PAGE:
Should Norwich look to reduce city centre parking?
- Credit: Sonya Duncan
Echoing car parks lay deserted during the pandemic as the public stayed at home instead of hopping in their cars and heading to the city.
And a city centre leader said that the first bubbles of economic regeneration were in areas where people could walk, cycle, or wheel to the shops, prompting questions about the long-term future of cars in the city.
Jamie Osborn, Green councillor for the Mancroft ward, said: "We do need to have fewer cars in the city - not only for the environmental reasons but also because it frees up space for people who really need to drive into the city for accessibility reasons.
"We saw the areas where foot, bike or chair access come back quickest because people felt more comfortable just to pop out and grab something and then maybe stop for a drink on the way back instead of relying on transport to get them somewhere."
The news comes as it was revealed Norwich is among the cities with the worst parking space availability to blue badge holders.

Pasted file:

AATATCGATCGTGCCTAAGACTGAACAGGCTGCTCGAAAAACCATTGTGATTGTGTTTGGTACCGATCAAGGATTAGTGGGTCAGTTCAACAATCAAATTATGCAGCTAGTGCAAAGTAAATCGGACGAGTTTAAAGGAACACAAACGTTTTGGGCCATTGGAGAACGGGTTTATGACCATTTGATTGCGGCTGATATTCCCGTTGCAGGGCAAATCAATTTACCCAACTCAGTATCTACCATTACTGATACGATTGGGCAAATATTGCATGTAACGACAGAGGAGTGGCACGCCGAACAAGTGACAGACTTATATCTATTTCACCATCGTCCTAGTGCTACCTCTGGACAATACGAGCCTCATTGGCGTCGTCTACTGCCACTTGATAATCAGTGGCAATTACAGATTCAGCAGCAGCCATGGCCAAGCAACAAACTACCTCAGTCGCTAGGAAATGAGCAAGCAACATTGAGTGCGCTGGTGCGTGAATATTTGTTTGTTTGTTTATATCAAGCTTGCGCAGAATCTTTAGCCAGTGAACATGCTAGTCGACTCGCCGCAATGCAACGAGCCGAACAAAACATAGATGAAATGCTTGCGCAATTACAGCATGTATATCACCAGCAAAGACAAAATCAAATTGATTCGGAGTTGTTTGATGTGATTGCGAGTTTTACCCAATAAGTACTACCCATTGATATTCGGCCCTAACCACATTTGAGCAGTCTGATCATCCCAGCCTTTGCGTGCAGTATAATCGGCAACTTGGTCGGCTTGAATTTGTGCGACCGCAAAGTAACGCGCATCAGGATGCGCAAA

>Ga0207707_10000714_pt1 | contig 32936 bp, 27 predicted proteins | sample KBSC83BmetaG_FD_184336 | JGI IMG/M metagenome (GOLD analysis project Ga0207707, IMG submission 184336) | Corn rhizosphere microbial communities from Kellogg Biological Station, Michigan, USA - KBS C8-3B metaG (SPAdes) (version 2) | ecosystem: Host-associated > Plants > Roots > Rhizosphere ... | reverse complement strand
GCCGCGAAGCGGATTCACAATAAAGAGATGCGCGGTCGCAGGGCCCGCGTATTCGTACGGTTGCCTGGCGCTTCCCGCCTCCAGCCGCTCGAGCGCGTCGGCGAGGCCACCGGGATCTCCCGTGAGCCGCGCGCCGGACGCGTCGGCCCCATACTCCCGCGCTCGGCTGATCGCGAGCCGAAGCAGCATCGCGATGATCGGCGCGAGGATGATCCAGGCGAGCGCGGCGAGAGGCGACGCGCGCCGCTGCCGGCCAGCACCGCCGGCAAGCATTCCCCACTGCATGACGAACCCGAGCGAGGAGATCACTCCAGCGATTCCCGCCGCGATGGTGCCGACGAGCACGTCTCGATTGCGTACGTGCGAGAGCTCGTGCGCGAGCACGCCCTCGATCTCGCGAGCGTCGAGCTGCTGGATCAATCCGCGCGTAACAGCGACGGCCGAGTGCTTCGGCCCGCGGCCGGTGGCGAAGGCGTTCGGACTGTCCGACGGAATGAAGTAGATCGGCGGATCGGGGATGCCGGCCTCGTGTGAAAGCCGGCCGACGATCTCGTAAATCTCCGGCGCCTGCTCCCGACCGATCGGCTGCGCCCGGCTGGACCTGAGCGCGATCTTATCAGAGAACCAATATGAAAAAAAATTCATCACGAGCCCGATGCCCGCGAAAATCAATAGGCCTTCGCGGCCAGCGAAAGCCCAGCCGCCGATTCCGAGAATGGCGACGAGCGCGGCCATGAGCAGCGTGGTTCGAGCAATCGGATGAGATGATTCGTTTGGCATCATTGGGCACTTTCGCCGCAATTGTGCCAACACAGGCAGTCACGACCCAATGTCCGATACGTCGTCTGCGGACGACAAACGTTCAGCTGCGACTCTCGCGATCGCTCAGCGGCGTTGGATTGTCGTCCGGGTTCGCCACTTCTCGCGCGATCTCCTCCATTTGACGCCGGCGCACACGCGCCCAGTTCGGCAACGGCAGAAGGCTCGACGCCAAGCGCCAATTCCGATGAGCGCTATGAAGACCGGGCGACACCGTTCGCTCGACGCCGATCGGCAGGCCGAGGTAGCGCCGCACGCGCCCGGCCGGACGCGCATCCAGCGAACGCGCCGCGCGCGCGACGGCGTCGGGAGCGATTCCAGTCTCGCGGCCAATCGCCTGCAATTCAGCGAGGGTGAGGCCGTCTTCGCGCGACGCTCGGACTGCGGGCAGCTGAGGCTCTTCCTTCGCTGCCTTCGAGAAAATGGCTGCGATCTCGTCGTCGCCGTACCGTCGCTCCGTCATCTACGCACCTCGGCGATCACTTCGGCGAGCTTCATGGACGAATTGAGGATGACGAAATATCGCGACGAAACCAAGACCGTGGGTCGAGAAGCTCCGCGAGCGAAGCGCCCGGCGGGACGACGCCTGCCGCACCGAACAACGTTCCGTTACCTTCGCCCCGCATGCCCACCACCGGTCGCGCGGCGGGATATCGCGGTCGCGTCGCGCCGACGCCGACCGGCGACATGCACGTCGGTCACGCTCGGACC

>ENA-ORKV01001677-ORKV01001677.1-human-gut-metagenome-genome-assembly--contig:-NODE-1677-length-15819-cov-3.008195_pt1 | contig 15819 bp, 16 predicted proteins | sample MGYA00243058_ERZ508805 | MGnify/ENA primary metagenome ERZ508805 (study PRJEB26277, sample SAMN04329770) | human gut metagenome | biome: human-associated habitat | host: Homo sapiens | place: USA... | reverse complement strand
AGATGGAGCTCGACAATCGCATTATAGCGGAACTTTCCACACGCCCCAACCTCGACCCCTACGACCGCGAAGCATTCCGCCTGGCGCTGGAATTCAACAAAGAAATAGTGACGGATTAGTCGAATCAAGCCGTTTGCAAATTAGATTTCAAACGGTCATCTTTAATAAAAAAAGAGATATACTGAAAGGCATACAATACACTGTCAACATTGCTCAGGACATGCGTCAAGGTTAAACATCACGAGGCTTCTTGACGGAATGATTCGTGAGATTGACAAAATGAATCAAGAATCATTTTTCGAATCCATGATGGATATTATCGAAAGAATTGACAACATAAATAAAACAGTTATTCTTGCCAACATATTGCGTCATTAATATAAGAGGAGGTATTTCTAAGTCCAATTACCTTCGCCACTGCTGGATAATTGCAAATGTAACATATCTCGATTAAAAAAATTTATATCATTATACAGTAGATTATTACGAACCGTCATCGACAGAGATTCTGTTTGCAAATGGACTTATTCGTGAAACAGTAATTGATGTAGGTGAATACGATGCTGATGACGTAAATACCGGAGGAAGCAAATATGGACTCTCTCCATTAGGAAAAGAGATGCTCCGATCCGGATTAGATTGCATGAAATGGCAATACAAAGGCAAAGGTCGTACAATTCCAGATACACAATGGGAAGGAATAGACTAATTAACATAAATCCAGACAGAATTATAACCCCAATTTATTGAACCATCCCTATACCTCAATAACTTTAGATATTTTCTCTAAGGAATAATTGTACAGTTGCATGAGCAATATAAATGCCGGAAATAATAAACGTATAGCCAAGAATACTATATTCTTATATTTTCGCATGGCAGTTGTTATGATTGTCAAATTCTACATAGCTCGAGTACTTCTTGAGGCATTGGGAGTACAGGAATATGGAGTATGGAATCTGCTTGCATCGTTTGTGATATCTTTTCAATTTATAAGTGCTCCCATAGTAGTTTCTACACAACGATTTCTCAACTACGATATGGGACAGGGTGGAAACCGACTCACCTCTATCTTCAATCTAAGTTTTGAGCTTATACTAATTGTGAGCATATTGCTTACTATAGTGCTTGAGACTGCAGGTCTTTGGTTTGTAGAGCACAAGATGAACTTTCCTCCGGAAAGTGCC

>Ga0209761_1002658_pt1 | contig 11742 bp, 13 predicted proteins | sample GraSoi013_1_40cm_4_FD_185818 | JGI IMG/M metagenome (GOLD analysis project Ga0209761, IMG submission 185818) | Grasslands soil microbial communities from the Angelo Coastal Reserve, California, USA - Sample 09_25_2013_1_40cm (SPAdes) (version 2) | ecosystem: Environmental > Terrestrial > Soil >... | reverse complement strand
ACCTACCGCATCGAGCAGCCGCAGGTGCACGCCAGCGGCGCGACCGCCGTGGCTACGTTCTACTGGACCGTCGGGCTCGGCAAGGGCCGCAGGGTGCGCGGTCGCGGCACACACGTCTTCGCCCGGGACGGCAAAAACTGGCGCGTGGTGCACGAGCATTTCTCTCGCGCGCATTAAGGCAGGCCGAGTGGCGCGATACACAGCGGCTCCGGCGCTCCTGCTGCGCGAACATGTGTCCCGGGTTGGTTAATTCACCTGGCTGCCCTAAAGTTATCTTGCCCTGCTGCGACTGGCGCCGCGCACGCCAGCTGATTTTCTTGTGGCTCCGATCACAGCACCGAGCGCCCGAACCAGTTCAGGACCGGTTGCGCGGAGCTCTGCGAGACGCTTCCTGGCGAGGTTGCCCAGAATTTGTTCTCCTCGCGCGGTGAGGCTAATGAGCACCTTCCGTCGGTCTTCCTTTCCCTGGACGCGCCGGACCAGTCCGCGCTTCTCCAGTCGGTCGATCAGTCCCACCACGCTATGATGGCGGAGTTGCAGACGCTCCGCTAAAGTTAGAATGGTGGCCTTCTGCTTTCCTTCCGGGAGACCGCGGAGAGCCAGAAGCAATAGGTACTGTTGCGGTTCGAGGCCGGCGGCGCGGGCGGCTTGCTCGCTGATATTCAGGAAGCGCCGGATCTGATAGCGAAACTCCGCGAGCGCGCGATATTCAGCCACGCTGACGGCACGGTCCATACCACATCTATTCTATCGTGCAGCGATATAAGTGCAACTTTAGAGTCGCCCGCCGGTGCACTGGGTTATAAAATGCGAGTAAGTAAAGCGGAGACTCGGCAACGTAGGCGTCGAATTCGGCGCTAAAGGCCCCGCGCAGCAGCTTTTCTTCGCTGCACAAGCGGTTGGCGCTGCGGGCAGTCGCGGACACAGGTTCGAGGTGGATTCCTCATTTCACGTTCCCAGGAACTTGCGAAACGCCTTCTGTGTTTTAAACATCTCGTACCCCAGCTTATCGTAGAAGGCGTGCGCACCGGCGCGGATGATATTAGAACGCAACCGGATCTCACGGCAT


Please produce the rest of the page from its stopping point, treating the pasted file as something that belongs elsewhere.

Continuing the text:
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He was echoed by Anthony Breach, a researcher for Centre for Cities who said: "If we are serious about the climate crisis councils will have to start looking at reducing the number of cars in our cities. Although it's not a particularly popular policy, the best way to do that would be to reduce the availability of free parking spaces.
"There needs to be a joined-up approach between councils, commercial landlords, and policymakers so they can establish how people can access towns and cities via public transport and indeed what will happen to car parks which are no longer in use."
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But Professor Joshua Bamfield of the Centre for Retail Research offered a "reality check" of closing car parks before the region was ready.
He said: "It would not be a good story for retailers if car parking decreased in availability. What people want is to have a day at the shops, chuck their stuff in the boot and go home.
"We also have to look at Norfolk as a whole and access both within the county and from outside is really only convenient via car. If you're coming in via the train often you have to change, and the buses are stuck on single-carriage roads which get users home in the dark.
"What would be a better way of reducing parking usage would be to use our on-street parking better. If we had half an hour slots like some other cities do then people could pop into the city and back out again instead of paying for an hour and then hanging around when they don't need to just to spend the time.
"That means the people who are parked are there intentionally and sees fewer people driving around looking for spots."